A Super Bowl for the History Books

Pre-game endeavors and historical feats make Super Bowl 57 one to remember


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Kansas City Chiefs quarterback Patrick Mahomes had much to celebrate that night: the team’s big win and his second NFL MVP nomination.

The energy was electric from the get-go in Glendale, Arizona’s State Farm Stadium, on February 12, for Super Bowl LVII between the Kansas City Chiefs and the Philadelphia Eagles. The fans were fully-spirited with jerseys and outfits representing their respective teams, the players were ready as ever to take home the Vince Lombardi and add a new flashy ring to their fingers, and the referees were controversial — which is, of course, nothing new. 

But what differs this Super Bowl from all the rest are the incredible historical occurrences before, during, and in-between quarters. From the first performance of “Lift Every Voice and Sing” (a song widely considered to be the Black National Anthem) at the Super Bowl, the all-woman navy flyover, the leaders of the teams, and a historical halftime show, Super Bowl LVII will be one to remember. 

Before kickoff, Emmy-winning actress and singer Sheryl Lee Ralph belted “Lift Every Voice and Sing,” accompanied by a chorus of many other African-American singers. While well-known American singer, songwriter, and pianist Alicia Keys performed the song in a pre-recorded Super Bowl broadcast two years ago, Super Bowl LVII was the first time in which the ballad was performed on the field, then and there. When referencing her performance before the game, Ms. Ralph shared on Twitter, “It is no coincidence that I will be singing the Black National Anthem, Lift Every Voice and Sing[,] at the Super Bowl on the same date it was first publicly performed 123 years ago (February 12, 1900). Happy Black History Month!”

“I think as a country, we’re trying to be more aware of what we do with all races and ethnicities,” Knights Football Coach and Director of Student-Athlete & Coaching Development Mr. Shane Walton (‘98) said. “Hopefully [the performance] starts increasing awareness for everyone about all of the different races, and how everyone plays a part in what America is,” he added.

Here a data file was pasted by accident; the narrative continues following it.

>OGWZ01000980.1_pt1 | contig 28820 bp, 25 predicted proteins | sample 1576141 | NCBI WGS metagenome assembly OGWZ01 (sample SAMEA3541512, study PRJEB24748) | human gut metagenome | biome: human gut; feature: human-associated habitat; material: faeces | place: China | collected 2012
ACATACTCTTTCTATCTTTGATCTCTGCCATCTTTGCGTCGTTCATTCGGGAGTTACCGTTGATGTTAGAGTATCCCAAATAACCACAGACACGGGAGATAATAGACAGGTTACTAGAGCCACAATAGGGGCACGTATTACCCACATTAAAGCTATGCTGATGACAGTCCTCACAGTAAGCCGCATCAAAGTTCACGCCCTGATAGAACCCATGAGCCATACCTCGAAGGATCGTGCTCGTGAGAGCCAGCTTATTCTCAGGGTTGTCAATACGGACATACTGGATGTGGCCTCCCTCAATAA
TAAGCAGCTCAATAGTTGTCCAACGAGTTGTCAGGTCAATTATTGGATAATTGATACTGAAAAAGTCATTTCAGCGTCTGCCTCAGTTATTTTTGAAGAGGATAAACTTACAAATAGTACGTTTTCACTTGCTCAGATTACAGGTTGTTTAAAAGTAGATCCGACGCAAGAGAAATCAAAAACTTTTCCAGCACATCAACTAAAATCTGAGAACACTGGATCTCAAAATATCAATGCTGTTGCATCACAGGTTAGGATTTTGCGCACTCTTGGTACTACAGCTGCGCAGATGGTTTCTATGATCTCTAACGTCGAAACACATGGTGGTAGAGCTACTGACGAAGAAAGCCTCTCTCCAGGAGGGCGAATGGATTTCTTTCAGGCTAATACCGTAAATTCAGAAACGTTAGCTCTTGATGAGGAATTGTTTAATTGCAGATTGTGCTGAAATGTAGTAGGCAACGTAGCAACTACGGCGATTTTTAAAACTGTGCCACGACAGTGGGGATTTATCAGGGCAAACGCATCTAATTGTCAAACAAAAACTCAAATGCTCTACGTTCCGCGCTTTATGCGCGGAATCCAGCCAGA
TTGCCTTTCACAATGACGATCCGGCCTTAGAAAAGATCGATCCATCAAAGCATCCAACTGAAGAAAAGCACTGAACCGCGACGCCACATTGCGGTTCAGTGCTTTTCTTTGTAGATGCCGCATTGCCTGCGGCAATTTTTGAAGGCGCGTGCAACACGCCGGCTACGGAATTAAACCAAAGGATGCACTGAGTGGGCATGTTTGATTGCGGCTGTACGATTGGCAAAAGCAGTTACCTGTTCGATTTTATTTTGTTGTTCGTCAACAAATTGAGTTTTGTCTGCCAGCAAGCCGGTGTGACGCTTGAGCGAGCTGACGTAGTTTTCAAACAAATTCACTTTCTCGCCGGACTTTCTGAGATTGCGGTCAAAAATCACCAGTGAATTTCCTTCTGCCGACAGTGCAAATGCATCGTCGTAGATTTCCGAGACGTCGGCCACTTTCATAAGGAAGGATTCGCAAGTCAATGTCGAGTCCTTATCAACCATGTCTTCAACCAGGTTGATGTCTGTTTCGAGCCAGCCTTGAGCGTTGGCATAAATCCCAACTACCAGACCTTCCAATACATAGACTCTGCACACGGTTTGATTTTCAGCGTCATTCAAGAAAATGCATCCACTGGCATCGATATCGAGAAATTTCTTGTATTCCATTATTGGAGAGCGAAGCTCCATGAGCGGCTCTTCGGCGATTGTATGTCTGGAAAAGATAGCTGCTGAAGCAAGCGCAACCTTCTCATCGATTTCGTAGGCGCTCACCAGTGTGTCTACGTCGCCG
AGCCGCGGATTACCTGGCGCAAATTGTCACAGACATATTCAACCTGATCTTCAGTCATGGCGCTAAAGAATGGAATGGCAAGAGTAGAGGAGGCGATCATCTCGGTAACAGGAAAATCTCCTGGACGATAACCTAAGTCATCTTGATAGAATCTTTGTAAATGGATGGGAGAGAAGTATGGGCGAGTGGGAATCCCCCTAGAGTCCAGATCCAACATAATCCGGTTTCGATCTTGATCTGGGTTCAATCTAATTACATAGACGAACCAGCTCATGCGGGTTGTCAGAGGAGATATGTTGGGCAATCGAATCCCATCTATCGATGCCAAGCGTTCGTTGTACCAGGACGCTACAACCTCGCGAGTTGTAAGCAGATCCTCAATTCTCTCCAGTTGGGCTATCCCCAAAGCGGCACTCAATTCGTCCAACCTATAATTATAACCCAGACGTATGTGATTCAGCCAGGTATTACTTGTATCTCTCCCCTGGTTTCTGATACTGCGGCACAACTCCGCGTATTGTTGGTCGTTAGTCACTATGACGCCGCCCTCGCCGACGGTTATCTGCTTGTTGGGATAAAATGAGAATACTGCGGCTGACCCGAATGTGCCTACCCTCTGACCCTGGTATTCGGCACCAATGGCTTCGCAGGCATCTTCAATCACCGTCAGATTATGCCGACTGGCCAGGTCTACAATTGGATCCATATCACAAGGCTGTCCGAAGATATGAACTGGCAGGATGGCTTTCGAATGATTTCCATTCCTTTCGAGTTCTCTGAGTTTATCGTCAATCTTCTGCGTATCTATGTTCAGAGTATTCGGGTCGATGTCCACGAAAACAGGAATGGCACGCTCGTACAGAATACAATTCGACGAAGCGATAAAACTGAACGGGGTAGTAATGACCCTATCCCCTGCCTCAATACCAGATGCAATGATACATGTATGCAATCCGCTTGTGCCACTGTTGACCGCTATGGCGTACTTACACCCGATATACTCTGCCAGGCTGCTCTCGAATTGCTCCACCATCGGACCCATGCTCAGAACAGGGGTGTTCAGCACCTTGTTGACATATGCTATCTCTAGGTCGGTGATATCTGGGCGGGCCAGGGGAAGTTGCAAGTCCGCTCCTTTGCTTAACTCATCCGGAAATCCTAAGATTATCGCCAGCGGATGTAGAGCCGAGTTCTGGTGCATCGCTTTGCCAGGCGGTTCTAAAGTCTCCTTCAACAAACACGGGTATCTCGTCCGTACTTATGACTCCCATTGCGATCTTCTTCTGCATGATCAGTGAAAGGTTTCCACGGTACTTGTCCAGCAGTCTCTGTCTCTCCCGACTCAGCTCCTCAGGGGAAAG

But the vocal performance wasn’t the only historical pre-game event. For the first time, fans watched in awe, as an all-woman Navy fly-over team marked the beginning of the game,  commemorating 50 years of women flying in the U.S. Navy since 1973. May McConkey (‘21), a current sophomore studying in the U.S. Naval Academy, said, “The flyover was inspiring; it’s amazing to watch these powerful women and know that I could one day be in their shoes. A couple of the pilots were Academy grads, as well, which makes it even more special because of the same USNA-specific experiences we share.”

May also clarified that although “it is a male-dominated force, the military is comprised of more women than people are aware of.” As of now, the Academy is roughly a third female, and the number grows each year. She continued by saying that the diversity of the Navy is their greatest strength, in her opinion. “It’s like football; each team needs a quarterback, but they also need a kicker. There are several different types of players but their unique strengths are what bring the team together. This flyover really showcases the diversity in the military, and I hope that it inspires young people to look into joining,” she added.

During the actual game, fans intently watched the well-fought match between the two teams, both led by African-American quarterbacks — for the first time in League history. Jalen Hurts led the Eagles with over 304 passing yards, 70 rushing yards, one touchdown pass, and three rushing touchdowns, according to BetMGM

Patrick Mahomes not only ended the game with the Chiefs with 182 passing yards, 44 rushing yards, and three touchdown passes, according to the Los Angeles Times, but also with his second Most Valuable Player (MVP) nomination in his NFL career. With the Chief’s Super Bowl win, Mahomes is the first player in NFL history to win multiple league championships and MVPs in his first six professional seasons, according to ClutchPoints; on top of being the first quarterback since Kurt Warner in 1999 to win NFL MVP and the Super Bowl in the same season, according to Rams Wire, with USA Today Sports.

Super Bowl LVII also marked the first time brothers would square off in the Super Bowl on opposite teams, according to NBC Connecticut. Chiefs tight end Travis Kelce took on his older brother, Eagles center Jason Kelce, during the game.

But it wasn’t just the plays during the quarters that were historical — the halftime show was nothing short of iconic. Rihanna’s performance at the Super Bowl was her first in around five years, after her performance at the 60th Annual Grammy Awards in New York City; talk about “Where Have You Been”? And according to Front Office Sports, she is now the first pregnant person and first woman billionaire to own the stage at the Super Bowl Halftime Show. “Take A Bow.”

It’s no secret that Super Bowl 57 is one for the history books. Averaging over 113 million viewers, Super Bowl 57 became the third most-watched television show in history, according to USA Today. Can Super Bowl 58 top that? Only time will tell.